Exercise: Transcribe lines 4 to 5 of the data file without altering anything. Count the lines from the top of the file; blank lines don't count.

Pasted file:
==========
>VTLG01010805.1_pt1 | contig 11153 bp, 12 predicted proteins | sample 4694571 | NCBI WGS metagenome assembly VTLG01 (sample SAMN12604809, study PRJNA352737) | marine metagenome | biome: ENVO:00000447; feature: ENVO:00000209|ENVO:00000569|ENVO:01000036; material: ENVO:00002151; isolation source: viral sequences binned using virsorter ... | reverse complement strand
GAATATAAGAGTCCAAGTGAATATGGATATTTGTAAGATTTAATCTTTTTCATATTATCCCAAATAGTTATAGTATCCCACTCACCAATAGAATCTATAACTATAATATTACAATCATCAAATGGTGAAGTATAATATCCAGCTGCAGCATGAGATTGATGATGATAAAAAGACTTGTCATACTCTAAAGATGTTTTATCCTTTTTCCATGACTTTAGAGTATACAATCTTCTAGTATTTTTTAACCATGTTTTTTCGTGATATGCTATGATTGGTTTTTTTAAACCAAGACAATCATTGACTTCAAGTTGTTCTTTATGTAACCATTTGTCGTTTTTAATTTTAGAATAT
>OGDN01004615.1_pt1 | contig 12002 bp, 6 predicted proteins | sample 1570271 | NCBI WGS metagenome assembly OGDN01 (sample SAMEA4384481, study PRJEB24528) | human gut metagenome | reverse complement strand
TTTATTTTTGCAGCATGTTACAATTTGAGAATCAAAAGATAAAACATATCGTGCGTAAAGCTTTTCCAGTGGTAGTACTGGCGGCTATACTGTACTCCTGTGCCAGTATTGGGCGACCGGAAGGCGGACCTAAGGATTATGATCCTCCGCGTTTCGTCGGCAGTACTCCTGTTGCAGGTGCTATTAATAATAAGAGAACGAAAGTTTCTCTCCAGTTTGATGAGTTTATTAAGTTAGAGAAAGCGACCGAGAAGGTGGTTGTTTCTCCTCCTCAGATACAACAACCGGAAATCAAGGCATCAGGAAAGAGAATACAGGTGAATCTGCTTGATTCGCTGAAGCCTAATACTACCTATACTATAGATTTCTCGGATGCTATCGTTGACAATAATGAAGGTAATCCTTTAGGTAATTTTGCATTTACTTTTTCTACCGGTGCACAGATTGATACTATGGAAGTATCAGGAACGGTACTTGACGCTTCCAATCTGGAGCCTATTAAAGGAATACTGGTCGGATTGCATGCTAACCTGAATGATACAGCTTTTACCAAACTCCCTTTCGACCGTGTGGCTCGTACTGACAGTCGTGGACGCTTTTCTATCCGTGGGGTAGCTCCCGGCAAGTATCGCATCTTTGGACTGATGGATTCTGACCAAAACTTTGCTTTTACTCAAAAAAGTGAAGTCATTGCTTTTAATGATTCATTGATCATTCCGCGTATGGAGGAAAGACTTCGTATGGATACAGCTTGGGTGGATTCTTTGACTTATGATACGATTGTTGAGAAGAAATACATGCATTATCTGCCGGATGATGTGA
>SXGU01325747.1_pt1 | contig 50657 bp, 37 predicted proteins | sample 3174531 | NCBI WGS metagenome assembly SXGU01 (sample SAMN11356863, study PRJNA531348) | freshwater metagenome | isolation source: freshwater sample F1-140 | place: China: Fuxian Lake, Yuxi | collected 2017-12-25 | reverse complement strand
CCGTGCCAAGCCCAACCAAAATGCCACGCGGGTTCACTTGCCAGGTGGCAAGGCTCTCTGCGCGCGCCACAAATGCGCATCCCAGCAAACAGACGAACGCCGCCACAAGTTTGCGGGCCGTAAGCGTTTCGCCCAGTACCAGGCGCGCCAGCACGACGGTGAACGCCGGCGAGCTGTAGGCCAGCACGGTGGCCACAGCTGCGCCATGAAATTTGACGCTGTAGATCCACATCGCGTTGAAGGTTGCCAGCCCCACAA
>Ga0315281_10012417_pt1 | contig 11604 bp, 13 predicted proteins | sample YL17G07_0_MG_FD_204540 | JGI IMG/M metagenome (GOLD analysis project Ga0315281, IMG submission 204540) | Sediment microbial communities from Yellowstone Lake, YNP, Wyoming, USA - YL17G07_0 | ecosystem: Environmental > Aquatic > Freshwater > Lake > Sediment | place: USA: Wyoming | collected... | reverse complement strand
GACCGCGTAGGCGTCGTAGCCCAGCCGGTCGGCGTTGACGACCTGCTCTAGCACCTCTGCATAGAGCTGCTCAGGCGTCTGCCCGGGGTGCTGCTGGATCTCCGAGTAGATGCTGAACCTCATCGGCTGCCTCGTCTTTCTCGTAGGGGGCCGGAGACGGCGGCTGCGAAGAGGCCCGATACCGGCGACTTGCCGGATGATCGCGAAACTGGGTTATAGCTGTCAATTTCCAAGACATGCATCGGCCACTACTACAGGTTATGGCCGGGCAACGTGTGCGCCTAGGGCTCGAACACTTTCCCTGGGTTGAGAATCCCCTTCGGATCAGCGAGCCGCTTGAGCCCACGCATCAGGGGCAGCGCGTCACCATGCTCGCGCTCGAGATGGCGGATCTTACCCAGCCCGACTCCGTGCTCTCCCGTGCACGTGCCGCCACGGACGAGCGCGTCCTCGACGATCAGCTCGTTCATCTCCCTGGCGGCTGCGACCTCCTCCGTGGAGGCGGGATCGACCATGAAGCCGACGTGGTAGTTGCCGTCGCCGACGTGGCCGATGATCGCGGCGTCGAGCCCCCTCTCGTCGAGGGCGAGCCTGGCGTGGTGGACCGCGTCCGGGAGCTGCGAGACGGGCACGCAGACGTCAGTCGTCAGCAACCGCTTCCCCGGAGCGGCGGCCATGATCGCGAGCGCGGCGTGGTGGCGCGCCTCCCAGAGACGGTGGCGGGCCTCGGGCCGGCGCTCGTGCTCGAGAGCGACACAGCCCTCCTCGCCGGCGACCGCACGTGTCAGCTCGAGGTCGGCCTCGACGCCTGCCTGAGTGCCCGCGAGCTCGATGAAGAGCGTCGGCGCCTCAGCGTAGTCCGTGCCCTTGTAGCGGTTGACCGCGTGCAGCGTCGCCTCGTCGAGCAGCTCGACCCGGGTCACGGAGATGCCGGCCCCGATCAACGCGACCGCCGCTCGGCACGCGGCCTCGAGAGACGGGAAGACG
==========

TTTATTTTTGCAGCATGTTACAATTTGAGAATCAAAAGATAAAACATATCGTGCGTAAAGCTTTTCCAGTGGTAGTACTGGCGGCTATACTGTACTCCTGTGCCAGTATTGGGCGACCGGAAGGCGGACCTAAGGATTATGATCCTCCGCGTTTCGTCGGCAGTACTCCTGTTGCAGGTGCTATTAATAATAAGAGAACGAAAGTTTCTCTCCAGTTTGATGAGTTTATTAAGTTAGAGAAAGCGACCGAGAAGGTGGTTGTTTCTCCTCCTCAGATACAACAACCGGAAATCAAGGCATCAGGAAAGAGAATACAGGTGAATCTGCTTGATTCGCTGAAGCCTAATACTACCTATACTATAGATTTCTCGGATGCTATCGTTGACAATAATGAAGGTAATCCTTTAGGTAATTTTGCATTTACTTTTTCTACCGGTGCACAGATTGATACTATGGAAGTATCAGGAACGGTACTTGACGCTTCCAATCTGGAGCCTATTAAAGGAATACTGGTCGGATTGCATGCTAACCTGAATGATACAGCTTTTACCAAACTCCCTTTCGACCGTGTGGCTCGTACTGACAGTCGTGGACGCTTTTCTATCCGTGGGGTAGCTCCCGGCAAGTATCGCATCTTTGGACTGATGGATTCTGACCAAAACTTTGCTTTTACTCAAAAAAGTGAAGTCATTGCTTTTAATGATTCATTGATCATTCCGCGTATGGAGGAAAGACTTCGTATGGATACAGCTTGGGTGGATTCTTTGACTTATGATACGATTGTTGAGAAGAAATACATGCATTATCTGCCGGATGATGTGA
>SXGU01325747.1_pt1 | contig 50657 bp, 37 predicted proteins | sample 3174531 | NCBI WGS metagenome assembly SXGU01 (sample SAMN11356863, study PRJNA531348) | freshwater metagenome | isolation source: freshwater sample F1-140 | place: China: Fuxian Lake, Yuxi | collected 2017-12-25 | reverse complement strand